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Head First Java Book, Chapter 2

brian hague
Greenhorn

Joined: Feb 22, 2009
Posts: 5
Hello,

this is my first post

I'm in the guessing Game in Chapter 2 of Head First Java (page 39).

Here's the code I've got entered:



now in the GuessGame class, where guessp1 = p1.number; it's not assigning the value from p1.number to guessp1. (also p2 and p3)... just look at 29-35

A workaround would of course be to return a value from p1.guess, but that's not the point of doing OO... is it?

Mind you this isn't exactly the way I would have coded it, I'm just new to java (just started about 1 hour ago...)... actually I worked with Java 1.02 in school, when it first came out... freakishly slow... the newer version is much better...

OO Java Greenhorn... old school procedural programmer
Harshit Rastogi
Ranch Hand

Joined: Apr 15, 2008
Posts: 131
now in the GuessGame class, where guessp1 = p1.number; it's not assigning the value from p1.number to guessp1. (also p2 and p3)... just look at 29-35


I believe thats what it is doing. correct me if my understanding is wrong..


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brian hague
Greenhorn

Joined: Feb 22, 2009
Posts: 5
it's supposed to give it the value of p1.number, but when it's compiled and run it takes a value of 0.
Campbell Ritchie
Sheriff

Joined: Oct 13, 2005
Posts: 39834
    
  28
Where did you initialise p1.number? If you don't initialise a number primitive field it will have 0 as a default value.
brian hague
Greenhorn

Joined: Feb 22, 2009
Posts: 5


In the Player class, number was initialized as int number = 0;, however right now it's not... . previous to p1.number, it calls p1.Guess(), which is supposed to assign a value to the variable 'number' on line 5 above.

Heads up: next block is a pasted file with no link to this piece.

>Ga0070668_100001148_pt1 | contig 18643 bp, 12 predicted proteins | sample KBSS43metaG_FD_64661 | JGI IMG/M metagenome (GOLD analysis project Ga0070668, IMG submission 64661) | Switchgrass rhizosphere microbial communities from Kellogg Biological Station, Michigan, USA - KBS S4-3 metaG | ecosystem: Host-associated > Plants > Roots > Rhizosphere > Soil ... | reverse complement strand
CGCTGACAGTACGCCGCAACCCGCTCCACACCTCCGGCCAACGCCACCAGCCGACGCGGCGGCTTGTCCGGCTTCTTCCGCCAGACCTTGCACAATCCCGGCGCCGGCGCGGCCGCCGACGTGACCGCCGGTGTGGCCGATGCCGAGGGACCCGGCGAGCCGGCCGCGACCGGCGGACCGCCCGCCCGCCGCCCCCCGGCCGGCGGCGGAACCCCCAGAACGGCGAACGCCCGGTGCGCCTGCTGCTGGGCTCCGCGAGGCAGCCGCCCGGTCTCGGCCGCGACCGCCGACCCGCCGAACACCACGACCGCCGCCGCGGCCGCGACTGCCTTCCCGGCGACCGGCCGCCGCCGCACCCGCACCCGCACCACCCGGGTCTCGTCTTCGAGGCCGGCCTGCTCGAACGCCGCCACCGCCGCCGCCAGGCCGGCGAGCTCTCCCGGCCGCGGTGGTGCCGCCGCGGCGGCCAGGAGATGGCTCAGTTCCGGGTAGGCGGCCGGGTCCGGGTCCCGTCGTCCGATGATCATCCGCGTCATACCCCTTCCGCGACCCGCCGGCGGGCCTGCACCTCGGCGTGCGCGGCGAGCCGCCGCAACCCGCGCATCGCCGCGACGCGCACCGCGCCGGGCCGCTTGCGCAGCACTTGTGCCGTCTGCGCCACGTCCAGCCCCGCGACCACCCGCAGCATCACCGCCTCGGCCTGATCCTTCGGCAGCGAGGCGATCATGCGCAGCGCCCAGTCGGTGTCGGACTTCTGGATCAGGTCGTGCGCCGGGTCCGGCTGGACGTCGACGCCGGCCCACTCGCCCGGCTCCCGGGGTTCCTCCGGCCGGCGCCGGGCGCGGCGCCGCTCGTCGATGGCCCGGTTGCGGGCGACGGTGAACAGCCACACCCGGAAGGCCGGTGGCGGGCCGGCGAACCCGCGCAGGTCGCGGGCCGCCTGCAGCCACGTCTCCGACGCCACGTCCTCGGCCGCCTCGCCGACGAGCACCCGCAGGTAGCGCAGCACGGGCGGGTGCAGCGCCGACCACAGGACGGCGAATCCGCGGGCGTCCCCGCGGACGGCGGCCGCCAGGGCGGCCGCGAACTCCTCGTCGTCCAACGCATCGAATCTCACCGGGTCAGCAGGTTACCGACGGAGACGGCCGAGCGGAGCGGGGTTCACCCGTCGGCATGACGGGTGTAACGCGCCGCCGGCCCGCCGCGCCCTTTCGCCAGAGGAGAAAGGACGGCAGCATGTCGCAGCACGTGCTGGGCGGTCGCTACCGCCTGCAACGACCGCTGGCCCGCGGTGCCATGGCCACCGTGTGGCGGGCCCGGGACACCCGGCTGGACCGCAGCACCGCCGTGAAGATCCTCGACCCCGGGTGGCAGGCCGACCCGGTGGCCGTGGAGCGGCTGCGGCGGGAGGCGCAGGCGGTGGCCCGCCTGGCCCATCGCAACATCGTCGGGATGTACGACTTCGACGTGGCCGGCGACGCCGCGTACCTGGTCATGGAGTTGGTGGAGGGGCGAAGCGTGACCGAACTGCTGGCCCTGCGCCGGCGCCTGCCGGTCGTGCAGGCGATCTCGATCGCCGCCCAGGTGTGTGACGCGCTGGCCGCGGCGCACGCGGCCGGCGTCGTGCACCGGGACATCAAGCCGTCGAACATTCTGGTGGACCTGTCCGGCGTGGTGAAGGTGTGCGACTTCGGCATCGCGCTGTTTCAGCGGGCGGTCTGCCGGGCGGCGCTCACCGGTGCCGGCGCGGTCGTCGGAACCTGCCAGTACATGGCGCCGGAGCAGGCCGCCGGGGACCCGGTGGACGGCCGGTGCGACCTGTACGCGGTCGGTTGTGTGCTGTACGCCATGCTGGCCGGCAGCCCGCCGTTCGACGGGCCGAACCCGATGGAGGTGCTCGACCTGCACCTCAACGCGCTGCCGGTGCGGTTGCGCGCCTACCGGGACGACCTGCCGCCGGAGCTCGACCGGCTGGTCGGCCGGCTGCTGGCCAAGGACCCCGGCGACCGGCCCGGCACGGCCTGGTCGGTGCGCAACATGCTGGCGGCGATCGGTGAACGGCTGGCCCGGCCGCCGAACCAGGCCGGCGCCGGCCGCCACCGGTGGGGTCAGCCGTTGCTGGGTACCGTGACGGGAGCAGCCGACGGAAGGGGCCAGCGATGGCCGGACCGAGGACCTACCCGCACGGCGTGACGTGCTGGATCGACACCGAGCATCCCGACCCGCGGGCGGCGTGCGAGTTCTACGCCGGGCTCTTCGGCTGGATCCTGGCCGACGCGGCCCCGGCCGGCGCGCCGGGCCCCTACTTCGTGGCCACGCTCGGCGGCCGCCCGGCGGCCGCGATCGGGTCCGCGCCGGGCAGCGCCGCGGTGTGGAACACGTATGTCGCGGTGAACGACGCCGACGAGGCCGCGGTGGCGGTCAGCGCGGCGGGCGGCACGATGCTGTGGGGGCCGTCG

right now the program will loop unless the first RNG also has a value zero, regardless of whether or not the Player.Guess() assigns a value to Player.number.

I've been reading ahead in the book, and it looks like int number should be in private, then have Guess return a number, or have a second function return a stored value... encapsulation. In this example, however, they don't use encapsulation since it hasn't been introduced yet.
brian hague
Greenhorn

Joined: Feb 22, 2009
Posts: 5
I've made some changes to the code... based on what I've learned from chapters 3-5... I would still like to understand why the variable was not able to assign a value from a public class variable...

GameLauncher.java


Player.java


GuessGame.java


hopefully this will help anyone else who is reading this book...



Brian Pianczk
Ranch Hand

Joined: Jan 26, 2009
Posts: 45
But you haven't actually changed the functionality of the code? It is still taking Player.number and creating a random number in the Player.guess method. It doesn't matter if the instance variable is public and you use a void method, or the instance variable is private and you use a return method. You still get the same result, just your second example protects the instance variable.

I went through this chapter last week, and didn't experience your initial problem.
brian hague
Greenhorn

Joined: Feb 22, 2009
Posts: 5
That's why I'm posting this here... It's not doing what it should...

maybe a problem with my Java version?
Henry Wong
author
Sheriff

Joined: Sep 28, 2004
Posts: 18990
    
  40



Take a look at you guess() method again. The issue is that you accidently declared a local variable "number", instead of just assign the random number to the instance variable "number".

Henry


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subject: Head First Java Book, Chapter 2